Churches today are in search of solutions that are user friendly, easy to use and easy to train other ministry workers on how to use the product. I have used many other video editing software packages and had actually settled on an application that was a great package.
Last year however, I was introduced to Vegas 6.0 plus DVD. The learning curve was moderate for this powerful application but I still found myself vacillating between Vegas and my other application. Then enter Vegas 7.0. To sum up their latest version in one word: Excellent!
The Vegas + DVD Production Suite combines Vegas 7.0 (the audio/video editing application), DVD Architect (DVD Authoring program), and Dolby Digital AC-3 encoding software to offer an integrated environment for all phases of Video, audio, DVD, and broadcast production. What makes the product great is the suite has all the tools needed to edit and process DV, HDV, SD/HD-SDI, and all XDCAM formats in real time, fine-tune audio, and author surround sound, dual-layer DVD’s.
Although movies and documentaries have been created using this application, first time users would have success using the software.
Vegas has always been friendly to the user and the equipment the software is installed. Although there are system requirements, Vegas is not a system hog that ties up all processing functions. A computer system consisting of a Pentium III based machine with 512 MB RAM can operate the application without problems. I know because I have Vegas 6.0 running on a system with these specs.
Vegas 7.0 can now take advantage of the multi-threaded processors available. There is also a new multi-threaded audio engine. By leveraging the full capabilities of the hardware and reducing direct CPU load, users will benefit from:
Greater number of tracks and audio/video effects for real-time preview
Improved performance at lower latencies
Faster audio render times
Render time is reduced overall allowing you to spend more time on other tasks.
One area in particular I found very helpful is being able to capture in HD format directly from my Sony Z1U into Vegas 7.0. Although Vegas 6.0 allowed users to edit video captured in HD format, capturing was not as easy. This version has taken all of the guesswork out.
By connecting an i.Link cable (4-pin firewire cable) to either your laptop or desktop computer, Vegas opens automatically.
The next step is to go to capture mode and you are given two capture format options: DV, HDV or SDI.
Doing events while in capture mode, playback is almost real-time. Within the general capture window, the options available are capture video, tape or an image. If you have already completed production and are ready to edit, you are able to fast forward or rewind to the section of video or image required and then capture.
Once in the application, you have the freedom to “undock” all windows. By clicking on or click and dragging the six-dots aligned vertically, you are able to move any window to any location on the screen.
With 7.0, Sony used this to their advantage. Users of other NLE applications had expressed their dislike of the layout. ie: Preview window in the bottom right-hand corner, timeline on top and other items.
As I stated earlier, you had the ability to move the windows around but once you closed out and reopened Vegas again, the software reverted back to its default setup. Not anymore! Users can now fully customize the docking window layouts across multiple monitors, and save their own customized layout. Thank you Sony! This allows others that are accustomed to other applications (Avid, Final Cut, and Premiere Pro) to work in a layout that is most comfortable to them.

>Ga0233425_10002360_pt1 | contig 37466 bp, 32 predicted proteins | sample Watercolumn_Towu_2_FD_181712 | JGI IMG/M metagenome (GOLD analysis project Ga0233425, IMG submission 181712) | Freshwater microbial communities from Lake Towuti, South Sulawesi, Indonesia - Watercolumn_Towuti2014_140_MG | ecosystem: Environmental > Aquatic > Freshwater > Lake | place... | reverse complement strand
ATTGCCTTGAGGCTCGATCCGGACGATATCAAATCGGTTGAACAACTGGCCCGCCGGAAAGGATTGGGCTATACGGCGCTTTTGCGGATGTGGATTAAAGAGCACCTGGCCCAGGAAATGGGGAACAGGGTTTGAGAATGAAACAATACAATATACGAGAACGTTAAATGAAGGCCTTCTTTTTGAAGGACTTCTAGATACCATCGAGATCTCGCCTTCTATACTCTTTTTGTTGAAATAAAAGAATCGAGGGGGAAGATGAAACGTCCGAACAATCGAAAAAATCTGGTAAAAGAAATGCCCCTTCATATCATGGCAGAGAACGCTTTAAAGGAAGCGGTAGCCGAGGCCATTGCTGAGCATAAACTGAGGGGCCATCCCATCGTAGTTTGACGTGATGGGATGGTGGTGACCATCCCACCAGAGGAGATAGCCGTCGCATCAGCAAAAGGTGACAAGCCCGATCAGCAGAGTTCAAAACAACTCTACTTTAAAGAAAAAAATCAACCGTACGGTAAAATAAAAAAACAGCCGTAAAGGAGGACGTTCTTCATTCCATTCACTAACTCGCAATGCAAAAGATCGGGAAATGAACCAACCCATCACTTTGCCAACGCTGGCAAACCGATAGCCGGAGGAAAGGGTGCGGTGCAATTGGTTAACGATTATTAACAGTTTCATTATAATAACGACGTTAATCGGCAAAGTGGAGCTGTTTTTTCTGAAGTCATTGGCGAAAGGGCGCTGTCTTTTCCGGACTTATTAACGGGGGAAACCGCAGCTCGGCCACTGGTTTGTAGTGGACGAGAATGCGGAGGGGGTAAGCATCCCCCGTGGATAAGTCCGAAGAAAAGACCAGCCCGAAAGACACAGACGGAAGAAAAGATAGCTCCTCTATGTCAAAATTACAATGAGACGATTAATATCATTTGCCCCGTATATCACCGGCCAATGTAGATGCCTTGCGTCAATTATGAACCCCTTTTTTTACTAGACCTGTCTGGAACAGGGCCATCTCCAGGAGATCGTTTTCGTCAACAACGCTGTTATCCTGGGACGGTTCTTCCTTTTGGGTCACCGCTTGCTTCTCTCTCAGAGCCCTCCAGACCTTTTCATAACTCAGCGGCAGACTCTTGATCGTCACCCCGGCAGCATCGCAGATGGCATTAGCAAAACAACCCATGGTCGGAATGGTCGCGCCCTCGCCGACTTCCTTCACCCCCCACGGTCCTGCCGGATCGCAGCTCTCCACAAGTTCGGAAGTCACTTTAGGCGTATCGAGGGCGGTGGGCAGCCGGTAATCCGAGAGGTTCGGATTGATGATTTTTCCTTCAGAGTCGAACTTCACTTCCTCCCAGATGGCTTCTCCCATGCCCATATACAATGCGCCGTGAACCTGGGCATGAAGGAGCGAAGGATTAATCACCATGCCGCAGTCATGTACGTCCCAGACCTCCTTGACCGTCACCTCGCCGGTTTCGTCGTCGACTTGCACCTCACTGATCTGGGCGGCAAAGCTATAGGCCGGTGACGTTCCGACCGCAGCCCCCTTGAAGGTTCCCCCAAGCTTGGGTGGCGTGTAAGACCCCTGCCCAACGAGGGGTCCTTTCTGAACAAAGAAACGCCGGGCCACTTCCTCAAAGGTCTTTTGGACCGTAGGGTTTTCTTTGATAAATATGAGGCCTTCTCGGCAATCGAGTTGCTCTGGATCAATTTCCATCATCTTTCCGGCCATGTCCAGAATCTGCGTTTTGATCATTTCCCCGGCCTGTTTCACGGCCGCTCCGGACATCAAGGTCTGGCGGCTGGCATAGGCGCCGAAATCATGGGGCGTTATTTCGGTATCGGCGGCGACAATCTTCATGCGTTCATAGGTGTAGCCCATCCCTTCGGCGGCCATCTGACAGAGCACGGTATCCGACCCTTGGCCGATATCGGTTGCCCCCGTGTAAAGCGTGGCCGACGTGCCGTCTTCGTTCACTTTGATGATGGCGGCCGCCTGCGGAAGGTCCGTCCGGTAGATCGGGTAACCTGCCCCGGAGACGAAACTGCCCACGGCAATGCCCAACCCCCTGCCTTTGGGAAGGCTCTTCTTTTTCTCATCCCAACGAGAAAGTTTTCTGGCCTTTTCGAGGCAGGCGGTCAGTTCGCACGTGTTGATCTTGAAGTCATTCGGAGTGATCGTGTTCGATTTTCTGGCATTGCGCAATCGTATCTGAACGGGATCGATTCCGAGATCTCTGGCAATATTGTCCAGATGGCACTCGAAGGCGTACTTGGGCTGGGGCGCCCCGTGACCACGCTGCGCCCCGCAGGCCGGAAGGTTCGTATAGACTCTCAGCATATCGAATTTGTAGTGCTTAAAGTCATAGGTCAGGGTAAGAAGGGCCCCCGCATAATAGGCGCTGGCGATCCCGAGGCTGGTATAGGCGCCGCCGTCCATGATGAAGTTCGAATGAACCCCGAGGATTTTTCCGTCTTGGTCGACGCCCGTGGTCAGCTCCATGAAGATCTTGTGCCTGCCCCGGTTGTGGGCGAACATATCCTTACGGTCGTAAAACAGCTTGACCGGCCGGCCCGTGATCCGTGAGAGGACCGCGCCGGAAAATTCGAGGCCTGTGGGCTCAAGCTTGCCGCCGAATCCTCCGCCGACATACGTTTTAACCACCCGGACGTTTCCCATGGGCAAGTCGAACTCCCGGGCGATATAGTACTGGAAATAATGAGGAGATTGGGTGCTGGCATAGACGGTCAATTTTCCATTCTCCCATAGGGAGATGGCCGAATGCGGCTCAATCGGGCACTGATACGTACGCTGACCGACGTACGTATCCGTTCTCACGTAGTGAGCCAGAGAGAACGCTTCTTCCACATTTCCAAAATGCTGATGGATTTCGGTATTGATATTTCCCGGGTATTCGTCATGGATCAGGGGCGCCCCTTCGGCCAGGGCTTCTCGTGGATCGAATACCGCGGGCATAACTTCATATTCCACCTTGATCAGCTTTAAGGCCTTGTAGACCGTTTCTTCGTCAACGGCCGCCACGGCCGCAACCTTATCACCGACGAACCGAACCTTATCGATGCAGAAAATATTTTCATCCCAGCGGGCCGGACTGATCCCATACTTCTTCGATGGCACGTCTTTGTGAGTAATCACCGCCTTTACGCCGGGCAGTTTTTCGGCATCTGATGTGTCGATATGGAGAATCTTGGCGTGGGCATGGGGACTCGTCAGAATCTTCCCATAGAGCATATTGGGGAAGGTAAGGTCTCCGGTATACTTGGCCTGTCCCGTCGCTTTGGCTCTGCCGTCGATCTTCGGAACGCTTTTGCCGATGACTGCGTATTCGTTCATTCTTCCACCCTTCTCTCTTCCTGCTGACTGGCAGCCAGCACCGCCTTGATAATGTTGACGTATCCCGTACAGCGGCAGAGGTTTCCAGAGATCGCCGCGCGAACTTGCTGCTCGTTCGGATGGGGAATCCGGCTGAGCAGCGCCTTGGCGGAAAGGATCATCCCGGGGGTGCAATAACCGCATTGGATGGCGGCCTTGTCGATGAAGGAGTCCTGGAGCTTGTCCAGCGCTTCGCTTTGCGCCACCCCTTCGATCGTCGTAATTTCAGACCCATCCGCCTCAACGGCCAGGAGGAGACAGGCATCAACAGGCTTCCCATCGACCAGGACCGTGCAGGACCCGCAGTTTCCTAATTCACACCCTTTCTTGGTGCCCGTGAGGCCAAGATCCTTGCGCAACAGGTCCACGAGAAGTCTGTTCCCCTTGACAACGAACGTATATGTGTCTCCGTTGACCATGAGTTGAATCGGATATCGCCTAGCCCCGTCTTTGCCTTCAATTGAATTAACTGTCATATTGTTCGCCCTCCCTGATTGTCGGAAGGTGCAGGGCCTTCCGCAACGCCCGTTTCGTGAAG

Sony also allowed for customized docking window layouts across multiple monitors. Further functionality includes mapping favorite views to any keyboard key, and organizing a “Top 10” for quick menu recall. With this flexibility, and since we work on a variety of projects, we are able to reconfigure the user interface specific to our workflow and editing style.
Sony Vegas 7.0 has added many other great features. Just to mention a few:
A new enhanced video preview option. Vegas provides functionality to view the timeline on both the preview window and an external monitor simultaneously.
New snapping options allow events or clips to snap regardless of track location. This allows for precise event placement.
An envelope brush “paint” tool has been added. This allows the user a quicker way to “outline” the general shape of the envelope as adjustments are made to velocity or audio.
To market to viewers that are into gaming and not DVD players, you can now export video files to PSP® (PlayStation® Portable).
With churches searching for new venues to expand to, Vegas 7.0 enables users to render video to iPod® files. In addition to streaming media content over the Internet, this is an untapped market that is ready to explode.
Sony Media Software has introduced a new software application called Cinescore. Although this application is another article in itself, Cinescore allows users to interface with Sony Vegas 7.0 to quickly and easily score their video productions with professional royalty-free music integrated within Cinescore.
Once completed rendering your video file utilizing the great professional tools within Vegas 7.0, you can open DVD Architect 4.0 (included with the purchase of Vegas + DVD) to author a DVD.
There are many other great features loaded within this application but there is not enough time or article space to mention them all. I recommend taking the leap and purchasing Sony Vegas + DVD and enjoy this powerful editing tool. I did this with Vegas 6.0 and have not looked back. Regardless of your skill level, the manual inside and the technical support (which is absolutely fabulous) will get you up and running in no time.